My readers know well my passion for animals, both wild and domestic. My interest started at a tender age with visits to the Bronx Zoo – you can read about it here. When I was young I didn’t realize that the enclosures (cages) were not adequate, not only being too small but also providing no physical and emotional stimulation/enrichment for the animals, causing the animals stress and unhappiness. At the time, animals were treated like curious oddities and it took many many years before people realized that these living treasures need so much more to ensure their survival.
Although there are certain people who don’t see the need or just don’t care about the future health of earth’s wildlife populations there are thankfully many who have given their hearts and minds to the task of protecting our beautiful wildlife. A great example of this verve is the not-for-profit Auckland Zoo. Their mission statement is not only to protect the flora and fauna of New Zealand but those of the world.
Here is a piece of promotion from the website:
- Since opening on 17 December 1922, Auckland Zoo has evolved to become an active conservation organisation and has welcomed over 28 million visitors.
- Key amongst our work is our ability to care for wildlife and to engage everyone with the wonder of the natural world.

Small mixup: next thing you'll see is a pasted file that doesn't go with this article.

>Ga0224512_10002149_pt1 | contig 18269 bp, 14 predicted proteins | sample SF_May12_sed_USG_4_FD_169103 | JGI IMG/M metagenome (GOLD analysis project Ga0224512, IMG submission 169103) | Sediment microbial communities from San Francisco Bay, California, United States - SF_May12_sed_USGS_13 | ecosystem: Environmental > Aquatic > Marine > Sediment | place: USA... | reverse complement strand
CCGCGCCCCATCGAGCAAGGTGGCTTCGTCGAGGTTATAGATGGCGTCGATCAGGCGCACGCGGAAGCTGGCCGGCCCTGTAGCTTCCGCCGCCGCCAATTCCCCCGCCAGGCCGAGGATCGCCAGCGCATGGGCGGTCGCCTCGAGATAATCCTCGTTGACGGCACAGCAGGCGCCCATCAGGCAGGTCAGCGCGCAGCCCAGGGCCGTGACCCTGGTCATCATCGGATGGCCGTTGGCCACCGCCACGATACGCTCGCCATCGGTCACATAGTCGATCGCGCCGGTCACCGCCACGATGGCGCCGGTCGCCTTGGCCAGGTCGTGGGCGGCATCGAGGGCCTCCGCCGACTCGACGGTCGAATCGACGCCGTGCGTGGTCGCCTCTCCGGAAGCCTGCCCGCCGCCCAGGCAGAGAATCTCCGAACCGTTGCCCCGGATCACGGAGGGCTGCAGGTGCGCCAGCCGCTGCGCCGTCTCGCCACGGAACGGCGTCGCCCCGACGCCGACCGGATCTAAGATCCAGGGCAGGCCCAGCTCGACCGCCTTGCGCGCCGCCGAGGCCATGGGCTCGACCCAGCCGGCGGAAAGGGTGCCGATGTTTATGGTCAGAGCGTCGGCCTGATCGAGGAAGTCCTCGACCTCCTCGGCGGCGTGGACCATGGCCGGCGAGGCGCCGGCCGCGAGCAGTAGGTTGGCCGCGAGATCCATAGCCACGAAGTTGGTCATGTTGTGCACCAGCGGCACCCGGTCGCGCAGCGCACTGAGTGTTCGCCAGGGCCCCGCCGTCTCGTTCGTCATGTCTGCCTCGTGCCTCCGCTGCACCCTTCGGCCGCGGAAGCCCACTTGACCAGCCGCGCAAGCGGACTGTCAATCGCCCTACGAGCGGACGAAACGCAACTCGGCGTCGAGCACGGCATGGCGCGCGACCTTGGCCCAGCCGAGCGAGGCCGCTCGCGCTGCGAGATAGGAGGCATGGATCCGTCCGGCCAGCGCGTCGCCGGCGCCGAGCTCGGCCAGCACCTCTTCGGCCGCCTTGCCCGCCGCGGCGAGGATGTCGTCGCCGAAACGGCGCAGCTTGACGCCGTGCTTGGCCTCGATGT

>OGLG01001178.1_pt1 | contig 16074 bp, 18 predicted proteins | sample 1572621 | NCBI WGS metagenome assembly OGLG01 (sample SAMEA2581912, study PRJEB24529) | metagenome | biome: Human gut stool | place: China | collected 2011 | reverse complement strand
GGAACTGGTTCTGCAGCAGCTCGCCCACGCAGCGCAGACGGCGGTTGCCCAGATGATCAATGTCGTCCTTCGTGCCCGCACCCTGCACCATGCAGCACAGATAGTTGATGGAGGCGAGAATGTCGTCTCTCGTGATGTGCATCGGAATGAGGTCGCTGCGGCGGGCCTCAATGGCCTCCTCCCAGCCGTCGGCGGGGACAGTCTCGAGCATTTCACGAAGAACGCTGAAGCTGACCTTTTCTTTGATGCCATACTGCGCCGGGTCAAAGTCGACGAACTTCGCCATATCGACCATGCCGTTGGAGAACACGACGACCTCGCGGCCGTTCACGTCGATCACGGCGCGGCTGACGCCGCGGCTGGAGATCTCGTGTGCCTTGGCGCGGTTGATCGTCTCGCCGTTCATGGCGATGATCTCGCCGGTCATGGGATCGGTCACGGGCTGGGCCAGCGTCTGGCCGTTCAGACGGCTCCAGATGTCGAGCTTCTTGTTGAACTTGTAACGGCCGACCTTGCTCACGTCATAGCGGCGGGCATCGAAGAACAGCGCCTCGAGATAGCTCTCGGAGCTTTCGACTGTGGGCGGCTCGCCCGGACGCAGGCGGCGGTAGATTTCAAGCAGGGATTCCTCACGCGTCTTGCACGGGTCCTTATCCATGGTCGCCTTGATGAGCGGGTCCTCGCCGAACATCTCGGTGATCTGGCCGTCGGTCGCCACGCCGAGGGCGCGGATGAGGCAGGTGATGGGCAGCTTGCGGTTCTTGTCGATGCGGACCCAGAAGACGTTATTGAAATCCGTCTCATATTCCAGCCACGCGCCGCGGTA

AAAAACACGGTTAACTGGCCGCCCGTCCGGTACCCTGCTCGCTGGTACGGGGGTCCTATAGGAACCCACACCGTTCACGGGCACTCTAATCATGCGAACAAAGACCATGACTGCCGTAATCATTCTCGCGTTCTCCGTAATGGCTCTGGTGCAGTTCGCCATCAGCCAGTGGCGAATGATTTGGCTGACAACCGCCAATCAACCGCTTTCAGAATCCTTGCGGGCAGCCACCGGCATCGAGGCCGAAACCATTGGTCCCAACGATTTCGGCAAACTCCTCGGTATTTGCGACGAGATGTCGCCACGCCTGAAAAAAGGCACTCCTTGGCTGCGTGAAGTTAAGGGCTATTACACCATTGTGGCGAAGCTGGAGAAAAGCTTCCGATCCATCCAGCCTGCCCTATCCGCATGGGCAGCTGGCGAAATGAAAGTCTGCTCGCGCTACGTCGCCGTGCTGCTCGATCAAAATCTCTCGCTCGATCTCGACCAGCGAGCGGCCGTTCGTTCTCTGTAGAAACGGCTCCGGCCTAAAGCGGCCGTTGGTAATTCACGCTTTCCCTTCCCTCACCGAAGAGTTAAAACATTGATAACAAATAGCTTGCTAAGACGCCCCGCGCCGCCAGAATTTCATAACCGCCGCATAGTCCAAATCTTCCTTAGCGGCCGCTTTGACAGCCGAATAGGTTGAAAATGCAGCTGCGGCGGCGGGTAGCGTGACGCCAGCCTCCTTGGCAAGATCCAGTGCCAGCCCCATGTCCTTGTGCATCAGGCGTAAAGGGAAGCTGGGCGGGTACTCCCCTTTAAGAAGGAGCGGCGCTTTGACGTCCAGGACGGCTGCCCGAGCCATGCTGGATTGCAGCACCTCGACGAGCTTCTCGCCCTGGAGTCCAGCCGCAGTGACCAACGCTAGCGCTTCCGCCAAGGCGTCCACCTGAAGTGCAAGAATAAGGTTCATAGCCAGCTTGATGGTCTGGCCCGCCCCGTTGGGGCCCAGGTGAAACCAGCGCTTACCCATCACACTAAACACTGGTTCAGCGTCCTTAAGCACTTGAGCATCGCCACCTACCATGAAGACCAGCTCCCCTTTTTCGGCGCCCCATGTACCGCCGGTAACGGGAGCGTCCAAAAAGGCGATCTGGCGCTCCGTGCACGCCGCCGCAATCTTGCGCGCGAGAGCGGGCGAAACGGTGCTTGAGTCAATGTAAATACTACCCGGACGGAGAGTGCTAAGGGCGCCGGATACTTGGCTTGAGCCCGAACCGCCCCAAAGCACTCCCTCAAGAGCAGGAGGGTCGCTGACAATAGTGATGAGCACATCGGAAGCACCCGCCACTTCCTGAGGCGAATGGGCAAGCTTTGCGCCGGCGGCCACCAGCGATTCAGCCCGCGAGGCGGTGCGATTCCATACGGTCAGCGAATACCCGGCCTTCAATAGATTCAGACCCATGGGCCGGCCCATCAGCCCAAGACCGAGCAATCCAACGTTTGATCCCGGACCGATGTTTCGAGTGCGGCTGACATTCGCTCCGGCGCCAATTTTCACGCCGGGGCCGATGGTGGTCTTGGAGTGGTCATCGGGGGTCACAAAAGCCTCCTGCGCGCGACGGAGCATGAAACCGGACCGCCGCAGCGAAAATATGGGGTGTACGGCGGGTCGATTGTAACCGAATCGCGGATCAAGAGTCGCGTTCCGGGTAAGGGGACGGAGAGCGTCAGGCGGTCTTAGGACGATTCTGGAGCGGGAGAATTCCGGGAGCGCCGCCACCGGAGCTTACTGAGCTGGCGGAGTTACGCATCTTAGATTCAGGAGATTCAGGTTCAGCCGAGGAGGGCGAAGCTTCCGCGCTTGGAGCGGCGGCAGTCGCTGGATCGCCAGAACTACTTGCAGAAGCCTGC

- We work together, with our colleagues and our communities, to foster discovery of the natural world, inspire action for wildlife and create hope for its future. We lead by example, with optimism, with expertise and with passion.
- Auckland Zoo is a winner of national and international awards, is at the leading-edge of wildlife research, conservation work and innovative exhibits.
Of course a premier focus of the Auckland Zoo is the preservation and maintenance of the endemic species of New Zealand – I have shown you some of their constituents such as kiwi, and morepork owl. There are other endemic animal species that they are trying to keep extant such as the little fellow at the top of this post – the tuatara.
Tuatara are rare, medium-sized reptiles and their most amazing characteristic is that they are the last survivors of an order of reptiles that thrived in the age of the dinosaurs back some 200 million years ago. Now, as is the case for so many of New Zealand endemic animals they are very threatened by the slew of introduced predators such as rats. The good news is that there has been success in the captive incubation and raising of tuatara that are then taken to remote islands that they presumably inhabited in the past. These island are rat-free due to eradication efforts so there is a fighting chance that the tuatara population will regain strength. The great news is sans predation, the lifespan of tuatara can range from 60 – 100 years.
The zoo’s conservation and preservation efforts also extend to many other animals, both endemic and worldwide. Here is a small collection of some of the gorgeous wildlife that is thriving under the zoo’s care. See which ones you recognize:
We should all reflect on how sad our world would be without this magnificent menagerie.